The term microlearning has been around for a while, but it’s more than just a buzzword. It incorporates a whole array of learning techniques, each of which has been around – if not well-articulated – since the beginning of time.

Microlearning is all about delivering short, fast, bite-sized chunks of information… isn’t it? Actually, microlearning is about much more than the size of assets and completion rates. It’s about delivering a series of training interventions that impact learners. The type of intervention and when it is accessed is just as important as its content. 

A good microlearning programme doesn’t chunk up courses into smaller ones. Instead, it uses a variety of appropriate tools within your learning infrastructure and applies the principles of spaced repetition and practice.

“It’s now possible to create more consumable instructional content that’s accessible to the learner in the moment they need to learn.”

- Josh Bersin -


Microcontent is the name given to short, focused bite sized chunks of a digital learning solution. How micro is microcontent? A good rule of thumb is think of each piece of microcontent as being a 'single-outcome' resource. If a learner retains the knowledge that the microcontent was created to explain or show, then that’s a good outcome.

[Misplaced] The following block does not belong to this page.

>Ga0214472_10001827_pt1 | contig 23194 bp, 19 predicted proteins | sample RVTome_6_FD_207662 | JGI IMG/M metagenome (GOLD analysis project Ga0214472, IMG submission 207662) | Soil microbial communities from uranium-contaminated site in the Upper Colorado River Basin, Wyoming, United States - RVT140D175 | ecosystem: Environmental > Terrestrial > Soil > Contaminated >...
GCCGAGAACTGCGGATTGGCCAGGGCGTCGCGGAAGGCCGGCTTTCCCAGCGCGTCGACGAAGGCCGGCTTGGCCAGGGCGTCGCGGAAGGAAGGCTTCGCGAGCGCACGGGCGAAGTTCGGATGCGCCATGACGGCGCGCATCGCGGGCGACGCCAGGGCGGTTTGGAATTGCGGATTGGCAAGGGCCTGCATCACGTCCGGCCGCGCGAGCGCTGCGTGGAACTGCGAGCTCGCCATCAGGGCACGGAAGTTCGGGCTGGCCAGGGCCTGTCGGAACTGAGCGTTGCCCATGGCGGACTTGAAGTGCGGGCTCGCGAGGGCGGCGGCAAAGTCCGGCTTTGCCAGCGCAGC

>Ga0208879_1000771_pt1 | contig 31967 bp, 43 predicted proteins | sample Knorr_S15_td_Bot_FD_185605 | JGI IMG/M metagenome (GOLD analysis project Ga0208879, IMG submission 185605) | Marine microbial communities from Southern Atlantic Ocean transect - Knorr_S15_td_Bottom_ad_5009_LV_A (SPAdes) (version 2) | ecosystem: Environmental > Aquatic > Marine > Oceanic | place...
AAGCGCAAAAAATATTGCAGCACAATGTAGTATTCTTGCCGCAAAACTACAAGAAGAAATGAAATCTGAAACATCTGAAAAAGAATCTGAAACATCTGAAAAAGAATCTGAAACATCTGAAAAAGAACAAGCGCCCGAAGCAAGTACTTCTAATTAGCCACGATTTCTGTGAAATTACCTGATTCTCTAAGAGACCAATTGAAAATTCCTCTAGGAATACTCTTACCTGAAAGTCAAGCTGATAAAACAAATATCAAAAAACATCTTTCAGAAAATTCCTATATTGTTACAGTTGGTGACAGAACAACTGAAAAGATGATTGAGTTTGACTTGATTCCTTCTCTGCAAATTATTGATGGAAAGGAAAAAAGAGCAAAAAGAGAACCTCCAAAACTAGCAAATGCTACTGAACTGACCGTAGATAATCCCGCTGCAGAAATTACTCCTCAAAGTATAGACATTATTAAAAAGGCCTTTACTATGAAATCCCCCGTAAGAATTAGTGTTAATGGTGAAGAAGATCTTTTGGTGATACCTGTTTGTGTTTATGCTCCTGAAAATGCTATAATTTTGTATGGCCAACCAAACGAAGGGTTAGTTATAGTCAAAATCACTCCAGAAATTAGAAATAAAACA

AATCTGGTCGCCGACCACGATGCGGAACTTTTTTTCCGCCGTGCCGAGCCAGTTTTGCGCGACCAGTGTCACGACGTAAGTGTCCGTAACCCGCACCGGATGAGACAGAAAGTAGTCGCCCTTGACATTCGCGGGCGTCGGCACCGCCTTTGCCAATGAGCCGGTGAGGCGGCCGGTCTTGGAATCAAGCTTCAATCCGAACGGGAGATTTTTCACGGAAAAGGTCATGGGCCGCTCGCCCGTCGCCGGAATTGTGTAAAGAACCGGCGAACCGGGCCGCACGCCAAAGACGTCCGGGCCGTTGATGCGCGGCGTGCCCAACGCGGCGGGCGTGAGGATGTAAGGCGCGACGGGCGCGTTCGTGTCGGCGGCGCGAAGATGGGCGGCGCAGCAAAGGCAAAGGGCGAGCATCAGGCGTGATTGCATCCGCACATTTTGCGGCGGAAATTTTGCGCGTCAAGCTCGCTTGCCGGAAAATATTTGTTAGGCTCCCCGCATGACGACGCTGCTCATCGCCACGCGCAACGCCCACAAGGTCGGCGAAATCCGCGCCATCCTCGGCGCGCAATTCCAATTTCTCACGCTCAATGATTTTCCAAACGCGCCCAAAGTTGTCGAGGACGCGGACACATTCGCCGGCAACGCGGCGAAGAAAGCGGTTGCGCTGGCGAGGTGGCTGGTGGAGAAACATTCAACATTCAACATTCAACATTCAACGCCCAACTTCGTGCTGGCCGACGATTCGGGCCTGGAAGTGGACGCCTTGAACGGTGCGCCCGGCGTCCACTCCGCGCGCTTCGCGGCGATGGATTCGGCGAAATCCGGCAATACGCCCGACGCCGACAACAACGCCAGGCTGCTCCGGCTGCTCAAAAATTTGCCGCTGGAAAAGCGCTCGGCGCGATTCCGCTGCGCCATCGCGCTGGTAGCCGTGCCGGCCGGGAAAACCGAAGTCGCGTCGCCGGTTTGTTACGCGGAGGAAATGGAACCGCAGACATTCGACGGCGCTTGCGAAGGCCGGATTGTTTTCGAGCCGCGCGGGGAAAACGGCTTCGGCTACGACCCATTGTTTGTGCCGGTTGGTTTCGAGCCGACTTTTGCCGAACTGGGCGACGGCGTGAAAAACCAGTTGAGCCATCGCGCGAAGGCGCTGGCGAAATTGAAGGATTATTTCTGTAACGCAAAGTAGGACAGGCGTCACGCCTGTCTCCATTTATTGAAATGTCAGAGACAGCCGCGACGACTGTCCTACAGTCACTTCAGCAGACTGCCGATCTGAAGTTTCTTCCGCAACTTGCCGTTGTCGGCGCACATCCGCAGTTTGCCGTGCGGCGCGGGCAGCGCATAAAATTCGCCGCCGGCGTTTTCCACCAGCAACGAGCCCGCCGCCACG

Microlearning content can take many forms. These include videos, animations, infographics, games, assessments, quizzes, demos, images, simulations, interactions, text explanations, scenario questions and user-generated knowledge-shares. A truly engaging solution includes a variety of formats.

Monday to Friday image


But how can we provide opportunities for learners to revise learning and to practise applying this new knowledge? This is where spaced repetition, or spaced practice, comes in.

Many new learning experience platforms have built-in algorithms that automatically deploy microcontent at strategic moments over a period of time. This provides learning interventions for learners in the key areas where they need a certain sustained level of knowledge. Click here to read about our learning experience designers' (LXDs’) take on spaced repetition.

AI and Adaptive Learning

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    Basic AI has already crept into online learning – for instance, chatbots and instruction from a ‘human’ computer voice. Now, intelligent algorithms are being built into learning systems to analyse results and make intelligent decisions. These algorithms are constantly learning and growing in complexity, allowing adaptive learning to become more sophisticated. They no longer personalise a learning solution based on test results alone. Now they consider the ability of learners to apply knowledge to real-life situations and their confidence in doing so.